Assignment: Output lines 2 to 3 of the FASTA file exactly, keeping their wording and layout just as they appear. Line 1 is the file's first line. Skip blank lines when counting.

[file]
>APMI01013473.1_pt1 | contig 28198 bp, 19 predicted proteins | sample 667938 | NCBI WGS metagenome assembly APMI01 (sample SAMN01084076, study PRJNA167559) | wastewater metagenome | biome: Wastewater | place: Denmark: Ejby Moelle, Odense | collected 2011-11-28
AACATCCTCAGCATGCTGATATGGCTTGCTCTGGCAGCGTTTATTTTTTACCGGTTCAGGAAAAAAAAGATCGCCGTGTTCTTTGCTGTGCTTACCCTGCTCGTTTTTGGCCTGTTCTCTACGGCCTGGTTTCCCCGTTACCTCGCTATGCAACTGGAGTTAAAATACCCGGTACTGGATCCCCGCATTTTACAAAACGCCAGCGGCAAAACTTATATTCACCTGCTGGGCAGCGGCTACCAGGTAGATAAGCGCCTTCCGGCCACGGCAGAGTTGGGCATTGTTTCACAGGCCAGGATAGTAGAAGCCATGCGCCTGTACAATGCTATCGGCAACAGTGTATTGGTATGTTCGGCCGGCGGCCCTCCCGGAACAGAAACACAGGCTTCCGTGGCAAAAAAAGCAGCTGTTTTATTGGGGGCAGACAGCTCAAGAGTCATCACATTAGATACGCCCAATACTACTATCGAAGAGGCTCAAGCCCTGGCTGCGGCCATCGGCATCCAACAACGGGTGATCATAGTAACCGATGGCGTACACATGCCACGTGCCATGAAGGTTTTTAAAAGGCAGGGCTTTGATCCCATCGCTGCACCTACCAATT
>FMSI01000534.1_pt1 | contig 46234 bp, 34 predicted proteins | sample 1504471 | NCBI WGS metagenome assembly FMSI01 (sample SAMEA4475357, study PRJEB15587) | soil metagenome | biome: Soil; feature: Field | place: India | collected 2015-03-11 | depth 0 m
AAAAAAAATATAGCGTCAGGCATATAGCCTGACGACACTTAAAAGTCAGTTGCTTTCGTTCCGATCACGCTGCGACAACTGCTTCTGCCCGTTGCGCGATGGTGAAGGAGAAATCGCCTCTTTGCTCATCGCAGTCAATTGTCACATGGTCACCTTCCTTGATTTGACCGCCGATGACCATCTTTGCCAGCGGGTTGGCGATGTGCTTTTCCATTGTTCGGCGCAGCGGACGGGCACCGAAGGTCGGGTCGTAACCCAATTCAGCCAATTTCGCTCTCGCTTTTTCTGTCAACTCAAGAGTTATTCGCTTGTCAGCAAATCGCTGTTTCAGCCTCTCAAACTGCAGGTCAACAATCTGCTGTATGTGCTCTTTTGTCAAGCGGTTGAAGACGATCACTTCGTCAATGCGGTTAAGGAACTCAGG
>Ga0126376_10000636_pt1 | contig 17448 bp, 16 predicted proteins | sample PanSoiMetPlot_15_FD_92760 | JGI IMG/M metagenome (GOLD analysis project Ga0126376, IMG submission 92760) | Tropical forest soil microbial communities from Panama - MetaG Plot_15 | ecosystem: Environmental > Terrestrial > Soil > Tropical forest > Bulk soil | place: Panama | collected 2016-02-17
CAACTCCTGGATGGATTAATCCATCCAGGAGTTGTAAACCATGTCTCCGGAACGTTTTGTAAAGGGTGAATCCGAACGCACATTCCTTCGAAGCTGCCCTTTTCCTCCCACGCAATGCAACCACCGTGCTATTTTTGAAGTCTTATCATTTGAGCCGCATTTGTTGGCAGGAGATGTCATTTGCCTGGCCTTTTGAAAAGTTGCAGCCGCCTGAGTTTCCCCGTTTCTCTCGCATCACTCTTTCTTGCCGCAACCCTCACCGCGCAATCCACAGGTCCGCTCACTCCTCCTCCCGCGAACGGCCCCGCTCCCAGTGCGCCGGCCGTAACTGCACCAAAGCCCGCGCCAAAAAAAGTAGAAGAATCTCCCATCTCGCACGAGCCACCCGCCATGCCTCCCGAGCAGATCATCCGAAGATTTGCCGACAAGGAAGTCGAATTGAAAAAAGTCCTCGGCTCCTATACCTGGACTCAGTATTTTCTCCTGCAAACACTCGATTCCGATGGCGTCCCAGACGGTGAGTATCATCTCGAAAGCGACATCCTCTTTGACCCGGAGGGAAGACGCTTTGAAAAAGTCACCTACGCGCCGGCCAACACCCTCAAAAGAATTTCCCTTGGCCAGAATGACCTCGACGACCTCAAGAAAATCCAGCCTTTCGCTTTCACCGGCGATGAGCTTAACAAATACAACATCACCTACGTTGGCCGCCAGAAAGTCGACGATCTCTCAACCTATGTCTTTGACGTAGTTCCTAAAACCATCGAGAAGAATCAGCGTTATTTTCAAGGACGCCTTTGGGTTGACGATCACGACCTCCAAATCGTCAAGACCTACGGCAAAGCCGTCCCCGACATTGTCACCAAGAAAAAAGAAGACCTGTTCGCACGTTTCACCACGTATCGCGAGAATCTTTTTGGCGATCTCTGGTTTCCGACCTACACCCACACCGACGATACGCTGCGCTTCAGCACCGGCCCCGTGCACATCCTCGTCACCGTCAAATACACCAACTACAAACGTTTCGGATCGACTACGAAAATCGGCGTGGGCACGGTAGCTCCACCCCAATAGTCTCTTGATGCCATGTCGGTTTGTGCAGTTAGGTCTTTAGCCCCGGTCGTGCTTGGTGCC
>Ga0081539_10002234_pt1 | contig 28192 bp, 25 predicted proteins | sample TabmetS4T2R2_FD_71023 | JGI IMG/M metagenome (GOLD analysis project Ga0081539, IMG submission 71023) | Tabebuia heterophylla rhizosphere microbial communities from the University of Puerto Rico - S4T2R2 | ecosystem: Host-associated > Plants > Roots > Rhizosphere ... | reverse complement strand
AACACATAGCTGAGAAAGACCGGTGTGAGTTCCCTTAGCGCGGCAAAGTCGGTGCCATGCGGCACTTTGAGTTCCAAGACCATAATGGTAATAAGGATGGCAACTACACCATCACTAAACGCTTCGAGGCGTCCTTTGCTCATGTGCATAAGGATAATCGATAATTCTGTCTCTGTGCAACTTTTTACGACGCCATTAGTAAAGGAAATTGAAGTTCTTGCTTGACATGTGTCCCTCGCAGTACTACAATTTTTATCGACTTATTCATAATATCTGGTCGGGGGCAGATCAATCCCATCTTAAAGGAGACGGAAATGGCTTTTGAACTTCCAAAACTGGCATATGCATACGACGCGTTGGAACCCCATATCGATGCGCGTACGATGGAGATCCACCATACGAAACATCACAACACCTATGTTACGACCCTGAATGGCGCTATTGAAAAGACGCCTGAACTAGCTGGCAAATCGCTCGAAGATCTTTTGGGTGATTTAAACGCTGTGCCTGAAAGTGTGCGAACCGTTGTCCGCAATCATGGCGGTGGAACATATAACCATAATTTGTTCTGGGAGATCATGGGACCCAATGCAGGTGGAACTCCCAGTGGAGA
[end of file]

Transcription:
AACATCCTCAGCATGCTGATATGGCTTGCTCTGGCAGCGTTTATTTTTTACCGGTTCAGGAAAAAAAAGATCGCCGTGTTCTTTGCTGTGCTTACCCTGCTCGTTTTTGGCCTGTTCTCTACGGCCTGGTTTCCCCGTTACCTCGCTATGCAACTGGAGTTAAAATACCCGGTACTGGATCCCCGCATTTTACAAAACGCCAGCGGCAAAACTTATATTCACCTGCTGGGCAGCGGCTACCAGGTAGATAAGCGCCTTCCGGCCACGGCAGAGTTGGGCATTGTTTCACAGGCCAGGATAGTAGAAGCCATGCGCCTGTACAATGCTATCGGCAACAGTGTATTGGTATGTTCGGCCGGCGGCCCTCCCGGAACAGAAACACAGGCTTCCGTGGCAAAAAAAGCAGCTGTTTTATTGGGGGCAGACAGCTCAAGAGTCATCACATTAGATACGCCCAATACTACTATCGAAGAGGCTCAAGCCCTGGCTGCGGCCATCGGCATCCAACAACGGGTGATCATAGTAACCGATGGCGTACACATGCCACGTGCCATGAAGGTTTTTAAAAGGCAGGGCTTTGATCCCATCGCTGCACCTACCAATT
>FMSI01000534.1_pt1 | contig 46234 bp, 34 predicted proteins | sample 1504471 | NCBI WGS metagenome assembly FMSI01 (sample SAMEA4475357, study PRJEB15587) | soil metagenome | biome: Soil; feature: Field | place: India | collected 2015-03-11 | depth 0 m